> could be used for browsing data.
> I've been writing huge amounts of XSLT for my apps (basically doing XSLT
> on a constrained RDF/XML tree), and it gets really, really ugly pretty
> quick. So, I'd discourage people from going down that path. In fact, it
> seems like we need to abandon the entire XML toolchain for most of the
> stuff we do (well, eventually, you could use some HTML, where it has
> relevance, but other than that, throw it out).
> So, there has been quite some talk about what to do, where Fresnel
> http://www.w3.org/2005/04/fresnel-info/ may be the thing that has the
> most traction. I think it looks like a massive overkill for most
> regular web developers, and for my purpose too, so I started to think
> about a RDFa templating language:
> http://www.kjetil.kjernsmo.net/software/rat/
> I haven't gotten any further on it, and it needs more thinking. And
> since I'm more of an RDF geek than an X?(HT)?ML geek, it probably could
> use some thinking from a regular web developer too :-)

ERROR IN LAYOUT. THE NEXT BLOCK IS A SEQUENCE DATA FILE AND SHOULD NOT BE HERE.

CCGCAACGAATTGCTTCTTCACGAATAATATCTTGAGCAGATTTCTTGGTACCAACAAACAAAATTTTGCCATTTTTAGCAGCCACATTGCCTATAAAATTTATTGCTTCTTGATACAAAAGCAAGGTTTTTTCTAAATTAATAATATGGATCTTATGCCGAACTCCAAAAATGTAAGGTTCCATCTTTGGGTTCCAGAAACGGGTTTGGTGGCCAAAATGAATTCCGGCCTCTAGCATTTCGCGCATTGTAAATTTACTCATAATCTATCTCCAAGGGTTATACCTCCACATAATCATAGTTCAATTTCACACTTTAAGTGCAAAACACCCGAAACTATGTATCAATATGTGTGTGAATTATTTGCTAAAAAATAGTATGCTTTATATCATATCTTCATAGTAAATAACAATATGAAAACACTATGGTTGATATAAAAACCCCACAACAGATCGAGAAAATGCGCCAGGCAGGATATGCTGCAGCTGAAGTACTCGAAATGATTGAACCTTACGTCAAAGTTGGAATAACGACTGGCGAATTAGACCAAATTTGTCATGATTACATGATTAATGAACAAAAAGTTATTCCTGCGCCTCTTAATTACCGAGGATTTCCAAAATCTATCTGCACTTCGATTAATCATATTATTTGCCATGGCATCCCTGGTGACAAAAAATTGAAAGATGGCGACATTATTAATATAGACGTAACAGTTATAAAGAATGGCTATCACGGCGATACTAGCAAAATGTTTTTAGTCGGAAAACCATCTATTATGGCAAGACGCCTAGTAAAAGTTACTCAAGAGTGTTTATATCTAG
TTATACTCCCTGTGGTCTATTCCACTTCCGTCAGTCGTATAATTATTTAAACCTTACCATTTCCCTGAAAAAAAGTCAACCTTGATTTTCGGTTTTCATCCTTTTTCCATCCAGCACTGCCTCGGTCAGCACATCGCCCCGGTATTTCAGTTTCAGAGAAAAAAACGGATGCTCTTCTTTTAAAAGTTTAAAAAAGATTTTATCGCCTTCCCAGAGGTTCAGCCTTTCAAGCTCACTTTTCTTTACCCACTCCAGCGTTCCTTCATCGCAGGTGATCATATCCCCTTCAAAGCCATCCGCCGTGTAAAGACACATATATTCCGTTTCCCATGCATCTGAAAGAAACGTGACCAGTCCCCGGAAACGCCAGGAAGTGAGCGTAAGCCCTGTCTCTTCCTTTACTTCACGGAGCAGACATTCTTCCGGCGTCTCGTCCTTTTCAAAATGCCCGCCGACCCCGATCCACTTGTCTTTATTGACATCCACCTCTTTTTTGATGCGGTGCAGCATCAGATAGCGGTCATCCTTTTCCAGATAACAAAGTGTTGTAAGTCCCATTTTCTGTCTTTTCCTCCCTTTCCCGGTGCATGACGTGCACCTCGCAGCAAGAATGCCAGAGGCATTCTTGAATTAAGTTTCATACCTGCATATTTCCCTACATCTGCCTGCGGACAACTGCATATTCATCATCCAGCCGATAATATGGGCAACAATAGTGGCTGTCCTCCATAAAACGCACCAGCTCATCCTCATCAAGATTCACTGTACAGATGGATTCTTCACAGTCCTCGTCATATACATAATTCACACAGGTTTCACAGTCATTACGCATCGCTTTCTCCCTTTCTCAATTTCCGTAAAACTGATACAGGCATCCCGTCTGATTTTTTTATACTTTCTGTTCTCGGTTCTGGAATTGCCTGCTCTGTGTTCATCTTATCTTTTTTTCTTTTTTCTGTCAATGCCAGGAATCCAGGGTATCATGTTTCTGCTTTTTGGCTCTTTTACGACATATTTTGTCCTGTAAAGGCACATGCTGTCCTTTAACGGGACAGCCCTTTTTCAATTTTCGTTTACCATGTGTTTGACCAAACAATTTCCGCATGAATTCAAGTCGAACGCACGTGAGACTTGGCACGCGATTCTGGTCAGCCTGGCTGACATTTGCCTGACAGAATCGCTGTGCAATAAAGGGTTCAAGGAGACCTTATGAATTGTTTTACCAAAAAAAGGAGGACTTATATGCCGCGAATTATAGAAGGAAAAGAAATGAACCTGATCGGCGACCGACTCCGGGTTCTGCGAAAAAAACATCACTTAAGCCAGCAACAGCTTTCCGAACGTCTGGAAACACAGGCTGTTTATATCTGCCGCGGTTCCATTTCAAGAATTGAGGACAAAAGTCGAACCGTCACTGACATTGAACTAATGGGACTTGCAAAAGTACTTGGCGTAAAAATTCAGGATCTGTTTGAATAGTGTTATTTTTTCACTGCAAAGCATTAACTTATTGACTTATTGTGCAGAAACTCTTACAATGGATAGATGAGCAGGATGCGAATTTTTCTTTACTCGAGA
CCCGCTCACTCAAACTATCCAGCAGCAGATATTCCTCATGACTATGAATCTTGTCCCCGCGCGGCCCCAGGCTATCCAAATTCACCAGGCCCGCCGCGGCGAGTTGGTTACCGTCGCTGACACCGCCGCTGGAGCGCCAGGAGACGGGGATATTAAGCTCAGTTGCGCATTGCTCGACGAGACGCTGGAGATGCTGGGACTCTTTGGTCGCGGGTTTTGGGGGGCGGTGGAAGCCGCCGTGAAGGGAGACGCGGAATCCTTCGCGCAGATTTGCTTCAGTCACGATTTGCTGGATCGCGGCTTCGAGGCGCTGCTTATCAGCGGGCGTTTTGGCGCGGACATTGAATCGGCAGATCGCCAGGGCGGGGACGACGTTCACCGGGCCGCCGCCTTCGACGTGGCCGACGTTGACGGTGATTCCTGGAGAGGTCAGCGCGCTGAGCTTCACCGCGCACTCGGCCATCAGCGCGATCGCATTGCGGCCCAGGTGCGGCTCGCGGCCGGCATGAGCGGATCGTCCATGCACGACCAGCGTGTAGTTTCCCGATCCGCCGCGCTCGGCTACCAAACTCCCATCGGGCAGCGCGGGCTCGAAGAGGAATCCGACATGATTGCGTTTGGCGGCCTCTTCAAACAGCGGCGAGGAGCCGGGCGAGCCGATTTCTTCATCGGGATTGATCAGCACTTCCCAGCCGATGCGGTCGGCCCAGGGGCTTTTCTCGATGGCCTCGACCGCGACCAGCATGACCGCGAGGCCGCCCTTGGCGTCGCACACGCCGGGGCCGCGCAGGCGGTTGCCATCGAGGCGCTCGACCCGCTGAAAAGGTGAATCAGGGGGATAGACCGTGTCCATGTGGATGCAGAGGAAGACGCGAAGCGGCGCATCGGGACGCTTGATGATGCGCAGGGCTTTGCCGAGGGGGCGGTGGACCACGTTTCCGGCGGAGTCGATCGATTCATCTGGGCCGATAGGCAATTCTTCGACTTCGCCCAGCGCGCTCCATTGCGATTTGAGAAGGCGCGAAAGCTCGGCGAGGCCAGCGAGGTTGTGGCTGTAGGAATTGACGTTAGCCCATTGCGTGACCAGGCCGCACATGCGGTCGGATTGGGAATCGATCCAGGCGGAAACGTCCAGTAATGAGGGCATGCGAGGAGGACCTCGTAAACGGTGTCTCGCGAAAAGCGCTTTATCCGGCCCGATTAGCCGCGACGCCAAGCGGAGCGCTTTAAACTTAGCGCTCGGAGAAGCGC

> Another thing I'd like to do is use SPARQL DESCRIBE queries to just
> generate the data and the labels and stuff you'd need to present stuff
> to a human user, and I put some of those ideas down here:
> http://www.w3.org/2009/sparql/wiki/Feature:ControlOfDescribeQueries#Detailed_u
> se_case:_Hardware_components_search
> That also needs a bit more thinking, and the standards aren't even
> there, so there is still work to do here. :-)
> Cheers,
> Kjetil
> --
> Kjetil Kjernsmo
> Programmer / Astrophysicist / Ski-orienteer / Orienteer / Mountaineer
> kjetil@kjernsmo.net
> Homepage: http://www.kjetil.kjernsmo.net/     OpenPGP KeyID: 6A6A0BBC
Received on Saturday, 4 April 2009 08:01:24 UTC